while I’m not embarrassed of my reading choices I will admit to being embarrassed by the covers. I really don’t understand why publishers feel the need sex up the covers all the time,
    I find it a little offensive that publishers believe that the only way to attract people towards the genre by sensationalizing the covers and the titles etc.
    they’r good books and people who like to read will be drawn towards them with or without the added titillation.

  5. Anne AAR says:

    Those DJs remind me of teens and young adults I sometimes see in bookstores, snickering at romance covers or making fun of the dialogue in books. Of course those people are in their 20s,and the DJs are older and should be more “mature.” ;)

    Next time a publisher complains that younger people don’t read romance, maybe they should watch them in bookstore, snickering at the covers. Gee, I wonder why young women don’t read your books? If they want romance, they can buy a young adult novel with a romance story and a better cover.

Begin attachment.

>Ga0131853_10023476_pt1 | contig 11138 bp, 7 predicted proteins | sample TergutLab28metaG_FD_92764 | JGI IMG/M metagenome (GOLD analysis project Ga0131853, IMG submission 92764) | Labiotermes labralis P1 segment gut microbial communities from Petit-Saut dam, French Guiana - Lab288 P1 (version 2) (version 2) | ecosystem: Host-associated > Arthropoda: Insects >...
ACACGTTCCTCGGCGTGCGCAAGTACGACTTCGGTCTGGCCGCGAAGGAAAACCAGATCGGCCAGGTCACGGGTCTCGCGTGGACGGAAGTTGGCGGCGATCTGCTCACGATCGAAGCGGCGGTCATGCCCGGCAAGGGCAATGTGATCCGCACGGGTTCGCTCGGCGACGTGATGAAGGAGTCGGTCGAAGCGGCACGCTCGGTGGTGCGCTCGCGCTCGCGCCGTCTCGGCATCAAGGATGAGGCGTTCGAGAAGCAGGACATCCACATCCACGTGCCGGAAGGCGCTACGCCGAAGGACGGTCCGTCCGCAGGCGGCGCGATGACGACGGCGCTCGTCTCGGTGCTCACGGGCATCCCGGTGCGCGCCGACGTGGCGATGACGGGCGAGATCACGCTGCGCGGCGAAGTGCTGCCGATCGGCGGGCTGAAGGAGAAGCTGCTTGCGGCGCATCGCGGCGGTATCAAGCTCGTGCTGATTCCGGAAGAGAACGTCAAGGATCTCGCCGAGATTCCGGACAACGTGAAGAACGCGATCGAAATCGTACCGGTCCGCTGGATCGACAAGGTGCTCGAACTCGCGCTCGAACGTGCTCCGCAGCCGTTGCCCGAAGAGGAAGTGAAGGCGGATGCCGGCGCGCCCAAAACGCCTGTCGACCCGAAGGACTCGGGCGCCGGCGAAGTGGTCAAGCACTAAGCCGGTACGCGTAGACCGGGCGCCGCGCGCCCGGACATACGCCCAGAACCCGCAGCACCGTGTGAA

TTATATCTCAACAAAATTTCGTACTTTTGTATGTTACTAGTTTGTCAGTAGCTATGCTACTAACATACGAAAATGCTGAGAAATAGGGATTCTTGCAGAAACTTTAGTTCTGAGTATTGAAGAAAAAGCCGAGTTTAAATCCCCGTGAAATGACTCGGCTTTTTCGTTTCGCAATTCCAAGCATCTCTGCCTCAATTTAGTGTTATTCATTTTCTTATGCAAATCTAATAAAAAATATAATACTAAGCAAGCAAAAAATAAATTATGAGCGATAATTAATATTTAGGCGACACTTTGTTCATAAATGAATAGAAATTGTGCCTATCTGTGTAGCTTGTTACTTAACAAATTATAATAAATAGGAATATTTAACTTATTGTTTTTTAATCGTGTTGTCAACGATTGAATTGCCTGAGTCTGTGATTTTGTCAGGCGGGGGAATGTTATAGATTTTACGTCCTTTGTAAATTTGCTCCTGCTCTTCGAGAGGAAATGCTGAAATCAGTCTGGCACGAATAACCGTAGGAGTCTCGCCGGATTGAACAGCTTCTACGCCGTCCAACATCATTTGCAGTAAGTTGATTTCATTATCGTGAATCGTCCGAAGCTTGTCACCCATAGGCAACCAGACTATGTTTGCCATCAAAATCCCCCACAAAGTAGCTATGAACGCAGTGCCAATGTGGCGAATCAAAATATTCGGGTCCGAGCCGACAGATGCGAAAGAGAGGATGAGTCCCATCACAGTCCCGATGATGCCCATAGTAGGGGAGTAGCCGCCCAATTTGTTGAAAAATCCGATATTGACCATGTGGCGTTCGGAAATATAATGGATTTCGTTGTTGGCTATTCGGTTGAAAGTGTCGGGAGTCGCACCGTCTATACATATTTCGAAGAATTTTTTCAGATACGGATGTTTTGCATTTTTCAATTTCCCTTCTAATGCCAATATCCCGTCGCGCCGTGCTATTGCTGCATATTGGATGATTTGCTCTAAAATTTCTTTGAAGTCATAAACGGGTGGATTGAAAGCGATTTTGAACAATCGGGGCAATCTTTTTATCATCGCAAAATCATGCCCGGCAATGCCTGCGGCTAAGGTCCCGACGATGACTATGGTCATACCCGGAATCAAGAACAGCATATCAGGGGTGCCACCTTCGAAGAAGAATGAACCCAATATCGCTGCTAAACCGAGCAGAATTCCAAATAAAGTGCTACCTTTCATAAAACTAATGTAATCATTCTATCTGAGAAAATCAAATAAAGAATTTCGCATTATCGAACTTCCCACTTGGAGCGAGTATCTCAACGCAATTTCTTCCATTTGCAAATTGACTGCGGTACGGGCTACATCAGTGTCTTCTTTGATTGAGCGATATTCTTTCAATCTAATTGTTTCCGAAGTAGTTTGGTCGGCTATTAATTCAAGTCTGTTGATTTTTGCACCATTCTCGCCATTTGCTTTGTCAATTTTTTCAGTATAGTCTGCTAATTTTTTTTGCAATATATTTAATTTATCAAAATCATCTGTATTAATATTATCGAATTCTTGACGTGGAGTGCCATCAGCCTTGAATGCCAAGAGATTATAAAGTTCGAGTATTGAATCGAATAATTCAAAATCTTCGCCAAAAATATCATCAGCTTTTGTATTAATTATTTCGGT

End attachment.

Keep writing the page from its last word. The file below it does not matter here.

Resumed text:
6. J. H. Miller says:

    I am convinced of the therapeutic value of reading romance. To my knowledge, nobody has done a study on this. But I have known women who were going through periods of great stress, who read compulsively; surely there are endorphins released in the reading of a book in which difficult problems are resolved or reconciled, and there is a happy ever after. That little time the books give you in an alternate universe can be a temporary release from a horrible life situation: surely reading romance is better than turning to alcohol or drugs.

  7. Becky says:

    SEX IS NOT LOVE….at least thats how look at it. I love reading Romance books and yes, I do love some of the hot, steamy scenes if it has to do with the story line. I have also read many romantic books that are Christian romance and are just as beautiful without the scenes. I don’t like the books that are just about the detailed sex. BORING!!!. So Valentine’s Day, already to commercialized, is about LOVE for all people.
    I read most of my books on Kindle so I don’t see the covers. Do I get books because of a cover. No! thanks for letting me Vent